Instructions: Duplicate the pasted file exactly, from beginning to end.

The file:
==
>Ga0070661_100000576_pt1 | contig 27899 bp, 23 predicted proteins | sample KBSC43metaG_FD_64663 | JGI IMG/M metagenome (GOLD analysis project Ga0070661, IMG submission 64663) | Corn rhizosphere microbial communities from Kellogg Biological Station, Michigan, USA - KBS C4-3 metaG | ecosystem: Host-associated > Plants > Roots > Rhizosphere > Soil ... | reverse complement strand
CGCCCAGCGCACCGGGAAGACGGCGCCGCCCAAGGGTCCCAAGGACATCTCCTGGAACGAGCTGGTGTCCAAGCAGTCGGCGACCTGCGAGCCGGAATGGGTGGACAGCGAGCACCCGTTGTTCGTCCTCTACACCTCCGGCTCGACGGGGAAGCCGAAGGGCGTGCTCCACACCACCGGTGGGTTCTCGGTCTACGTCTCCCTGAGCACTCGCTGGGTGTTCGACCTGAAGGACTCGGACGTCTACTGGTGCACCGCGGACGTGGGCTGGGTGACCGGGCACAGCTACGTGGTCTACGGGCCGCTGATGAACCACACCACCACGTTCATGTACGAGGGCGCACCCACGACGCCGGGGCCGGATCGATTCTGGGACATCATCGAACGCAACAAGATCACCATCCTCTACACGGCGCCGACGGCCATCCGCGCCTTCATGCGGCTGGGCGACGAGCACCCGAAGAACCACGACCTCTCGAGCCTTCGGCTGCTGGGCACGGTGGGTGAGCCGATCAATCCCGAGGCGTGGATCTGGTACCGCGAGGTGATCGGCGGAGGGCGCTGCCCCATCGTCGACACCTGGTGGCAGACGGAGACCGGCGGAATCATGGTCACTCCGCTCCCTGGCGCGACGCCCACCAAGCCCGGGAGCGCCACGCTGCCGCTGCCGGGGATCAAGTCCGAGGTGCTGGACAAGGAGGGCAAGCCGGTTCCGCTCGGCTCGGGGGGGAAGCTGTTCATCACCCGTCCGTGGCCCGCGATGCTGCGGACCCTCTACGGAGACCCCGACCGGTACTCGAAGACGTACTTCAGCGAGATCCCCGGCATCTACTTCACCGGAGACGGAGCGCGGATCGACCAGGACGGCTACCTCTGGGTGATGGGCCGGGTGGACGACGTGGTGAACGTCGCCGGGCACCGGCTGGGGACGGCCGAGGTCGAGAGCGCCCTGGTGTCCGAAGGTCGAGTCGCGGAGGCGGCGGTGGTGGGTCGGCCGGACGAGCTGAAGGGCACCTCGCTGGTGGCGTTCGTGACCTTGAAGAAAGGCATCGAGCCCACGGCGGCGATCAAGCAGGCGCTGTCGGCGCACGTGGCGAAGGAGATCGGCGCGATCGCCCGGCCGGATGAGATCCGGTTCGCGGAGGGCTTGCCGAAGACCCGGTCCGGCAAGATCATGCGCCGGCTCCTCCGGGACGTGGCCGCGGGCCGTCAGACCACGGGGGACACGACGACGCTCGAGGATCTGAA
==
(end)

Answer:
>Ga0070661_100000576_pt1 | contig 27899 bp, 23 predicted proteins | sample KBSC43metaG_FD_64663 | JGI IMG/M metagenome (GOLD analysis project Ga0070661, IMG submission 64663) | Corn rhizosphere microbial communities from Kellogg Biological Station, Michigan, USA - KBS C4-3 metaG | ecosystem: Host-associated > Plants > Roots > Rhizosphere > Soil ... | reverse complement strand
CGCCCAGCGCACCGGGAAGACGGCGCCGCCCAAGGGTCCCAAGGACATCTCCTGGAACGAGCTGGTGTCCAAGCAGTCGGCGACCTGCGAGCCGGAATGGGTGGACAGCGAGCACCCGTTGTTCGTCCTCTACACCTCCGGCTCGACGGGGAAGCCGAAGGGCGTGCTCCACACCACCGGTGGGTTCTCGGTCTACGTCTCCCTGAGCACTCGCTGGGTGTTCGACCTGAAGGACTCGGACGTCTACTGGTGCACCGCGGACGTGGGCTGGGTGACCGGGCACAGCTACGTGGTCTACGGGCCGCTGATGAACCACACCACCACGTTCATGTACGAGGGCGCACCCACGACGCCGGGGCCGGATCGATTCTGGGACATCATCGAACGCAACAAGATCACCATCCTCTACACGGCGCCGACGGCCATCCGCGCCTTCATGCGGCTGGGCGACGAGCACCCGAAGAACCACGACCTCTCGAGCCTTCGGCTGCTGGGCACGGTGGGTGAGCCGATCAATCCCGAGGCGTGGATCTGGTACCGCGAGGTGATCGGCGGAGGGCGCTGCCCCATCGTCGACACCTGGTGGCAGACGGAGACCGGCGGAATCATGGTCACTCCGCTCCCTGGCGCGACGCCCACCAAGCCCGGGAGCGCCACGCTGCCGCTGCCGGGGATCAAGTCCGAGGTGCTGGACAAGGAGGGCAAGCCGGTTCCGCTCGGCTCGGGGGGGAAGCTGTTCATCACCCGTCCGTGGCCCGCGATGCTGCGGACCCTCTACGGAGACCCCGACCGGTACTCGAAGACGTACTTCAGCGAGATCCCCGGCATCTACTTCACCGGAGACGGAGCGCGGATCGACCAGGACGGCTACCTCTGGGTGATGGGCCGGGTGGACGACGTGGTGAACGTCGCCGGGCACCGGCTGGGGACGGCCGAGGTCGAGAGCGCCCTGGTGTCCGAAGGTCGAGTCGCGGAGGCGGCGGTGGTGGGTCGGCCGGACGAGCTGAAGGGCACCTCGCTGGTGGCGTTCGTGACCTTGAAGAAAGGCATCGAGCCCACGGCGGCGATCAAGCAGGCGCTGTCGGCGCACGTGGCGAAGGAGATCGGCGCGATCGCCCGGCCGGATGAGATCCGGTTCGCGGAGGGCTTGCCGAAGACCCGGTCCGGCAAGATCATGCGCCGGCTCCTCCGGGACGTGGCCGCGGGCCGTCAGACCACGGGGGACACGACGACGCTCGAGGATCTGAA